Alvvays, (pronounced ‘always’, not ‘all-vays’) may seem like a deliberately divergent typographic, bordering on pretentious, but one- the band name Always is already taken by a long-forgotten, English indie-pop band, and two- the ‘w’ divided into two broken ‘v’s’ makes complete sense knowing the band’s proclivity for angst, adolescent crisis and detachment.
Straight out of Toronto, Alvvays don’t look like they should be pedalling music for the introverted, ‘Netflix & Chill’ generation but more for the mainstream. Lead singer Molly Rankin, a striking blonde worthy of Californian beaches, looks set for a life gazing outwards from the covers of glossy magazines- instead she looks destined to be operating in the upper echelons of indie-pop, with her hypnotic lament offering the biggest appeal in Alvvay’s grubby surf-rock.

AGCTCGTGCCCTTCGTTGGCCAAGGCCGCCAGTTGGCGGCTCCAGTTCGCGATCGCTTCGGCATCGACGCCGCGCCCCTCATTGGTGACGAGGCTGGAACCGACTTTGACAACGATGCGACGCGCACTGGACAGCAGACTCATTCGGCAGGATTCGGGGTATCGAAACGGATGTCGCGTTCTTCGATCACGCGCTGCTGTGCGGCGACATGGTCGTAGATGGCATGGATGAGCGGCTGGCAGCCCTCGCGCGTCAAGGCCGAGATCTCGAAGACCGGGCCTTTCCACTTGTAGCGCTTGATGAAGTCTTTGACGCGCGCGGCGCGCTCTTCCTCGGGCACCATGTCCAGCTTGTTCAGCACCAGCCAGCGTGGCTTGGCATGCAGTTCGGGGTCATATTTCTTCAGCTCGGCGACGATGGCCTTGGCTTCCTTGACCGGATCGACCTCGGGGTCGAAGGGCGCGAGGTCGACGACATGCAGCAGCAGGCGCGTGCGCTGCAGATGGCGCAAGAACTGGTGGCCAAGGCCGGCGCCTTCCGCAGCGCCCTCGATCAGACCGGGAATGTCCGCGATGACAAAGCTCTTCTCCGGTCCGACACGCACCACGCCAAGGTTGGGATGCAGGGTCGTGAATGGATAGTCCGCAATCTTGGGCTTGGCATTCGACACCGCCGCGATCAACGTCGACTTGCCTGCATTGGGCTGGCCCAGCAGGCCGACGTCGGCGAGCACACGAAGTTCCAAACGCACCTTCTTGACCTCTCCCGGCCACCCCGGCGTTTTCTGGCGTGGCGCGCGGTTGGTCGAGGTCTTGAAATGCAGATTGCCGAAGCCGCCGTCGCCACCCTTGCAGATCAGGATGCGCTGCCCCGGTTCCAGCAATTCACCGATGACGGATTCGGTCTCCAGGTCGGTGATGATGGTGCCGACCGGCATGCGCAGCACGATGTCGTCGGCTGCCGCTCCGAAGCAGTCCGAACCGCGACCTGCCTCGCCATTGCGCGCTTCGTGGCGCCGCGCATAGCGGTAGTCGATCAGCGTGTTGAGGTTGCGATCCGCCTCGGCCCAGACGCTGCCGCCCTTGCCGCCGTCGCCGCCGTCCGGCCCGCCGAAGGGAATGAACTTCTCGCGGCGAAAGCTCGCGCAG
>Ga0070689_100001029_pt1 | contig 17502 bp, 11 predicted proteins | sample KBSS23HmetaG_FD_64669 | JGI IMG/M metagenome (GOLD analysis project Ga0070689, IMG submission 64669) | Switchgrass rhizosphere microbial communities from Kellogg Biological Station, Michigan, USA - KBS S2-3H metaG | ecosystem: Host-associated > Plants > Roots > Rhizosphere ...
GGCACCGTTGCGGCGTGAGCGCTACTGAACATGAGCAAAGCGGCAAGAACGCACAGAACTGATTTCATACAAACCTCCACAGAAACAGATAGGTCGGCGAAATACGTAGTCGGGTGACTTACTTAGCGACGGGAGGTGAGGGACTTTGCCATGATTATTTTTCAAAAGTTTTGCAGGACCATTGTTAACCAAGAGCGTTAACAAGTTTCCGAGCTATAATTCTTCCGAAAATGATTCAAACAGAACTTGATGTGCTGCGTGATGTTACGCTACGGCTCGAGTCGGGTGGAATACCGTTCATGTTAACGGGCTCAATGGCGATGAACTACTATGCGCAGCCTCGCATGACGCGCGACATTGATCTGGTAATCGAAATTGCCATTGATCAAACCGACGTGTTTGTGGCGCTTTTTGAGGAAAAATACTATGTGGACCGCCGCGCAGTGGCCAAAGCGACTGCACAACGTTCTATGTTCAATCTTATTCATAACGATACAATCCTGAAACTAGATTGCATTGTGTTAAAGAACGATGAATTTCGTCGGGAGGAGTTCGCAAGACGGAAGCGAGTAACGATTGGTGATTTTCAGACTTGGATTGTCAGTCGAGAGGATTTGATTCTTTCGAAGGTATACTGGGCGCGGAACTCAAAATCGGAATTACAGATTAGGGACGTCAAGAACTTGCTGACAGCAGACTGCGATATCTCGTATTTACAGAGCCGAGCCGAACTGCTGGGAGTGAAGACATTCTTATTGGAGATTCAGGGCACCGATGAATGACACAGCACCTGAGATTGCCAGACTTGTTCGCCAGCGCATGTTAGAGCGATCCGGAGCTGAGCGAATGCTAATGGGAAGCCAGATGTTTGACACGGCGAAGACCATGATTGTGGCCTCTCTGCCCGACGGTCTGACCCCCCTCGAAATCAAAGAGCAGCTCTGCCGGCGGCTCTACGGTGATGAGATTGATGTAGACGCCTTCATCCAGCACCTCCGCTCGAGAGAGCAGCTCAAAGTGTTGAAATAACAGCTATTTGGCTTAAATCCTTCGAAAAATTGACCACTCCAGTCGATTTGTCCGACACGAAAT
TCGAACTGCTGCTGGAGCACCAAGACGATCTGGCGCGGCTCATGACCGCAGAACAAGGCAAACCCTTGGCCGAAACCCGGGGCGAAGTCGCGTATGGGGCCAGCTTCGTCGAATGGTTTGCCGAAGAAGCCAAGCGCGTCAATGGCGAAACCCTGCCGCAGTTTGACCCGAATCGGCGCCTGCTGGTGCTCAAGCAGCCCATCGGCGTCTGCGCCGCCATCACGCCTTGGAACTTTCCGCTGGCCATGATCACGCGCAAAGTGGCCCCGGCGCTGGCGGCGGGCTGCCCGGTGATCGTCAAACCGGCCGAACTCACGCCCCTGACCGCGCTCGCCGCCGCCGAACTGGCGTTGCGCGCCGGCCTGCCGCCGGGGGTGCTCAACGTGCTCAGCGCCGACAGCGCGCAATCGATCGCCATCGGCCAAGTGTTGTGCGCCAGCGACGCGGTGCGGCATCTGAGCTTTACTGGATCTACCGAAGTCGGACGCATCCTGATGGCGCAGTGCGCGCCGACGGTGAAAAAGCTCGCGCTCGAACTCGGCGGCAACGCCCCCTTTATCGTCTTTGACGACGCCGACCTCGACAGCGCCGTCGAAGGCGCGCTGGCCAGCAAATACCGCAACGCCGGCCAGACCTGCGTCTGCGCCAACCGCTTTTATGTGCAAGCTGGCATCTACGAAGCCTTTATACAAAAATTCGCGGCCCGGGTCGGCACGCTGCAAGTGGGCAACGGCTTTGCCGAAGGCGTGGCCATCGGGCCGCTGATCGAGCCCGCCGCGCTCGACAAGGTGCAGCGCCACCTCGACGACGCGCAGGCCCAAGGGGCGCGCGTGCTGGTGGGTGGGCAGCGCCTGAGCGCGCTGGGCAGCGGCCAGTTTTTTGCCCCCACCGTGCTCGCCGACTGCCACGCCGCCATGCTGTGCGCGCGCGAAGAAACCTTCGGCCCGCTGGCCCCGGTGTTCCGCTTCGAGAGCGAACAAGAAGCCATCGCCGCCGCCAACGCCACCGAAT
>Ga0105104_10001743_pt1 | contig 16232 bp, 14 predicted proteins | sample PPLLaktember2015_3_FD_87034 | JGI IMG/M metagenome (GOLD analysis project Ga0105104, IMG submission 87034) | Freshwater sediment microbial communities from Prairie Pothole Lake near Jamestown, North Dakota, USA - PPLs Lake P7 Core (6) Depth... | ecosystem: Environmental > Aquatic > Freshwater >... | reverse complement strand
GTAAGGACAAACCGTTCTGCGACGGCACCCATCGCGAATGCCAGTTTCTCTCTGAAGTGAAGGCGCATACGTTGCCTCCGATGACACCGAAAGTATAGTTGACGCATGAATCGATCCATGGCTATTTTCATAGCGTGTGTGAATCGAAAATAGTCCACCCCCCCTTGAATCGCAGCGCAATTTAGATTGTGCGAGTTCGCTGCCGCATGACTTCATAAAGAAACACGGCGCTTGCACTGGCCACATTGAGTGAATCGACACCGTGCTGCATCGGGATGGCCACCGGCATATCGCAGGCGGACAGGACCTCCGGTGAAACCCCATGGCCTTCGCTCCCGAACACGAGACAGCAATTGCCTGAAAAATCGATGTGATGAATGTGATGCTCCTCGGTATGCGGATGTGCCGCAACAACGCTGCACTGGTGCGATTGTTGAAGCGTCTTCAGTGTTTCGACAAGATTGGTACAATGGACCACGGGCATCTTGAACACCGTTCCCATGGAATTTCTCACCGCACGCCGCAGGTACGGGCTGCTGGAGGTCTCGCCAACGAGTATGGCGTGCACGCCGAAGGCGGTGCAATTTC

Alvvays are still new to the music business, but their lyrics suggest a maturity that only bands of experience tend to produce. ‘So honey take me by the hand so we can sign some papers/Forget the invitations floral arrangements and bread makers’ pleads Rankin on ‘Archie, Marry Me’, the band’s standout track. To juxtapose the substantiality of love with the banality of floral arrangements and bread makers, the oddities in the union of marriage, so perfectly is a skill in song writing that few possess or ever learn to incorporate into their songs. In addition, the track’s killer chorus, shows the band’s knack for skewering the coveted pop song chorus with their indie-rock sensibility.
The band’s synonymous debut EP waits until its finale track before it reveals the potential for Alvvay’s longevity. ‘Red Planet’s’ underlying layer of slow percussion and cosmic synths slows the pace considerably whilst Rankin unveils a tale of unrequited love, identity and obsession. It’s an indicator of the space Alvvays can inhabit in the future. With the first album being released in 2014, expect new material soon. Alvvays will certainly be worth keeping an eye on; it’s very rare to find listenable indie-pop with such depth.